It’s not often the untimely death that sometimes finds those that use the mountains as their playground hits home in the rock climbing community, but unfortunately that is exactly what has happened with the recent passing of Micah Dash, Jonny Copp and Wade Johnson. As you have no doubt heard, the trio were likely killed by an avalanche while attempting a climb on Mt. Edgar in the Western Siuchan Province, China. The Adventure Film Festival blog has been a great resource for news and touching stories throughout this entire ordeal and I highly recommend checking it out for the full story.
While I never met Jonny Copp or Wade Johnson, I did have the good fortune of meeting Micah Dash on a couple of occasions. My first introduction to Micah was at the local climbing gym when he came in early 2008 to give a slide show about his recent ascent of the Shafat Fortress with Jonny Copp. As you can read in my report at the time, I was immediately taken by his enthusiasm and charisma.
I ran into Micah again this past February when we were in Boulder for ABS Nationals, and he reiterated his desire to come visit our gym again to share stories about his upcoming trip to China. Both Mrs. Narc and I were looking forward to seeing Micah again and the fact that this will never happen has touched both of us despite only meeting him briefly. As you read all the stories on this unfortunate accident from around the internet I think you will find that these three guys have touched countless people in a similar way.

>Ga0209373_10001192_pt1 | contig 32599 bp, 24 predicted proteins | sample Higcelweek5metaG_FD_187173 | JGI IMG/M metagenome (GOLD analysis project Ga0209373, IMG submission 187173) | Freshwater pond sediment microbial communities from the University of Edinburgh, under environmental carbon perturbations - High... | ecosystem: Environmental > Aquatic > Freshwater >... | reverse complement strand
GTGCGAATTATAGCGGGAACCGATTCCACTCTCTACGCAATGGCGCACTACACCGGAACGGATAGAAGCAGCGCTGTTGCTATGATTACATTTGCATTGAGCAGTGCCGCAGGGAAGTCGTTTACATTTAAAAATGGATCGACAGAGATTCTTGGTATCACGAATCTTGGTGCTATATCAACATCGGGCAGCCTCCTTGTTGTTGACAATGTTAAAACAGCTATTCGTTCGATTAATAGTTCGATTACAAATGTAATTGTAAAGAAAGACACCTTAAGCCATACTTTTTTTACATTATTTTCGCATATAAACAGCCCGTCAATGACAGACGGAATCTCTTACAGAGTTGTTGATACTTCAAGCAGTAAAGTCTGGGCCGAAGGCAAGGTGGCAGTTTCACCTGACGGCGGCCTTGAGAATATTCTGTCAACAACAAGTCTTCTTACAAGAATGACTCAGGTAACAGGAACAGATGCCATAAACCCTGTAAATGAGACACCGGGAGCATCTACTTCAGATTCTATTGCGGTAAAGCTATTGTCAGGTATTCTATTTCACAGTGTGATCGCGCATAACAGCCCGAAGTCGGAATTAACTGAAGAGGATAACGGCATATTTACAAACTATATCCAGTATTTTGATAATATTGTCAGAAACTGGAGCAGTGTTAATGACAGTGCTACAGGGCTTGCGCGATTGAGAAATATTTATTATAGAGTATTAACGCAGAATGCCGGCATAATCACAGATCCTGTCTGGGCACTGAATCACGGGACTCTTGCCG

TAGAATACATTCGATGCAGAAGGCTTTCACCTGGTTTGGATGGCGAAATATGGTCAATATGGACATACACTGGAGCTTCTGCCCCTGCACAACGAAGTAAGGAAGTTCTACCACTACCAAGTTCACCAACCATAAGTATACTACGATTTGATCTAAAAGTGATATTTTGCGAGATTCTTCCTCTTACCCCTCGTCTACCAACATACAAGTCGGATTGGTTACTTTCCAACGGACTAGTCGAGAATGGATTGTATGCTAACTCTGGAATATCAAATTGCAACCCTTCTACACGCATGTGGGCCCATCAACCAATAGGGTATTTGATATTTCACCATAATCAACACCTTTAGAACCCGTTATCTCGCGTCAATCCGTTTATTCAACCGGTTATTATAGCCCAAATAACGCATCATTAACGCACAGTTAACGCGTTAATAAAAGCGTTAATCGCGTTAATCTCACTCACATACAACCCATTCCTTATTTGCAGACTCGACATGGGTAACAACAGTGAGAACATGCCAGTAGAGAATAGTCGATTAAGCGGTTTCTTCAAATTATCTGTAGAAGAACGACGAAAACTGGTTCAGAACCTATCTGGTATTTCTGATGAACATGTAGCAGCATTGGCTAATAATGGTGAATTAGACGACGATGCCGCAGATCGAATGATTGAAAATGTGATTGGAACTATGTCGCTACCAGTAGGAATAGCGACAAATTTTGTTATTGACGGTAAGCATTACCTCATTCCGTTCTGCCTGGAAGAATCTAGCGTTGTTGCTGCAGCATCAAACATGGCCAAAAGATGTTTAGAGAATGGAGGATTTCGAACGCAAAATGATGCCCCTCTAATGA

Our thoughts are with the friends and families as they deal with this incredibly tough time.
I’ll leave you with this essay I found while paging through one of my mountaineering books the other day:
Mountaineers climb because they love the mountains, yes; but they climb too because climbing prepares them boldly and tenaciously for death, then guides them faithfully to the edge of another world, a world I now recognize as the world of the dead, and there allows them to dance, mountain after mountain, year after year, as close to death as it is possible to dance; which is to say, within a single step.
“The Mountain of Love and Death” from Mountains of the Great Blue Dream by Robert Leonard Reid